The Winter Olympics is the pinnacle event in the careers of athletes from all over the globe, fighting it out for the ultimate glory of an Olympic medal on the snow and ice.
Countries that often excel in these games include Sweden, Norway, Russia, Germany, Canada, the USA and this time around, Peru. Peru? Yes Peru. The birthplace of Paddington bear and one of the hottest countries on earth doesn’t necessarily have the characteristics that say ‘Winter Olympic competitors’.
But what it does have, is cross-country skier in Roberto Carcelen. The 43-year-old was the first Peruvian to ever compete in a Winter Olympic Games, in Vancouver 2010 and this year he returned in Sochi.
Despite a broken rib, sustained in training just a couple of weeks before, Carcelen was determined to compete in the event he took up only nine years ago.
Skiing through the hills around Sochi, Carcelen steadily fell behind the rest of the competitors, but when he crossed the line 11 minutes after anyone else, he got the biggest cheer of the day, as the Olympic spirit shone through.
Coming into the final straight, the Seattle resident was greeted by a standing ovation from the crowd, and collected a Peruvian flag from the watching public before finishing the race with as big a smile as any of the medal winners.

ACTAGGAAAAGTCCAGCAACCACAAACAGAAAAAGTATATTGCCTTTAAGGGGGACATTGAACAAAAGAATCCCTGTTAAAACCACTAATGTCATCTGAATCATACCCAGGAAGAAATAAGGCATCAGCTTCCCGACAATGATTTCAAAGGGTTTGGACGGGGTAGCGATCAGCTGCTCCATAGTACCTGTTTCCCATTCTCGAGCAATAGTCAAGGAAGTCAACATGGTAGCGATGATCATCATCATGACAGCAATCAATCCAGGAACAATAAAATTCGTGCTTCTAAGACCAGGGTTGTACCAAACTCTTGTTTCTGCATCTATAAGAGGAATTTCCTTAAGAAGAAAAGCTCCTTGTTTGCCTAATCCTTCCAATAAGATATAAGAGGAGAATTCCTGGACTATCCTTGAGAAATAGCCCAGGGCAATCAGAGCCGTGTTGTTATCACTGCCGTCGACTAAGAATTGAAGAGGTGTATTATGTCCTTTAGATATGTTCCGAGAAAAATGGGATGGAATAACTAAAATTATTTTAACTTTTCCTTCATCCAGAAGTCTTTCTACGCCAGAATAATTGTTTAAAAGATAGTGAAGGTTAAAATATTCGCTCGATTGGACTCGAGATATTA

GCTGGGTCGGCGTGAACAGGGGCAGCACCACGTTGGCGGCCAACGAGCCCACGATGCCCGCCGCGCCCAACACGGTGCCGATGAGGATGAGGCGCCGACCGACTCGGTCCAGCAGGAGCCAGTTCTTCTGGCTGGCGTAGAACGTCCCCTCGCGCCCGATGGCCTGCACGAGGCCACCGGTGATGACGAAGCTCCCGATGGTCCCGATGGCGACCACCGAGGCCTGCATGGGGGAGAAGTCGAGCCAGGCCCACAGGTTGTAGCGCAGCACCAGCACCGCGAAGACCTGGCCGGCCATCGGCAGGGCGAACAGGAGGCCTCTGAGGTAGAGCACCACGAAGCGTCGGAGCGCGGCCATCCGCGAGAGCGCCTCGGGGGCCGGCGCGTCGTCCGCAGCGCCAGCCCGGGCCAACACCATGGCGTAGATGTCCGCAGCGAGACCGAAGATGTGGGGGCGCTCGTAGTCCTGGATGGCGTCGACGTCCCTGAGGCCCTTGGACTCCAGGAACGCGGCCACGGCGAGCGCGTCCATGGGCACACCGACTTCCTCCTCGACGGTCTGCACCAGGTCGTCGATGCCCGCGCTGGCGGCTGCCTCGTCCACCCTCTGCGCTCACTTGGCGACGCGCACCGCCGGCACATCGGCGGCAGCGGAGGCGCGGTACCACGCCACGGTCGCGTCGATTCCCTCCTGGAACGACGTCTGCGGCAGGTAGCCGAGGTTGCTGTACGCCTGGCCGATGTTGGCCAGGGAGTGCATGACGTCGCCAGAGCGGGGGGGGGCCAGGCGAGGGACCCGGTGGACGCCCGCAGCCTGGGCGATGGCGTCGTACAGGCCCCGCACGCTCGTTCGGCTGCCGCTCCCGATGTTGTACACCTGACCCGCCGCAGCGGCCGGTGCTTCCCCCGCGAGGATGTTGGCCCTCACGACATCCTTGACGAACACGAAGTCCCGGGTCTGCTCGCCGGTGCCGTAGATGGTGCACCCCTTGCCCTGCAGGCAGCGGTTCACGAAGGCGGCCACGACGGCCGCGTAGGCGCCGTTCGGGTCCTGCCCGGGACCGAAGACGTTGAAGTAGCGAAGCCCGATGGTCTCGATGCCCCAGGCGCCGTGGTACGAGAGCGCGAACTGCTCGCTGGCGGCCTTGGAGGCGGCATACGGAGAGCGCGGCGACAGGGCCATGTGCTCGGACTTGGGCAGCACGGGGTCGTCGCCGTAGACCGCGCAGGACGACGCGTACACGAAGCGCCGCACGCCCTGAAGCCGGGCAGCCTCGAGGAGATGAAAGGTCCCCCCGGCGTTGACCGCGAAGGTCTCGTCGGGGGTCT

The 15km Cross Country race was won by Switzerland’s Dario Cologna, in a time of 38 minutes and 19 seconds.
Like many of the racers in this event, the champion collapsed to the snow after crossing the line, and you would have been excused for thinking that he would want to find a masseuse and some rest and relaxation.
He was the Olympic Gold medallist remember. But this was not the case with the 27-year-old, as he was the second man to greet Carcelen after the Peruvian crossed the line 28 minutes after the Swiss star.
This iconic and heartfelt moment will go down as one of the greatest images from this Olympics. The most expensive Games in history, which have been shrouded in controversy from the beginning, has given the athletes the platform to show just how important the Olympic ideology is.
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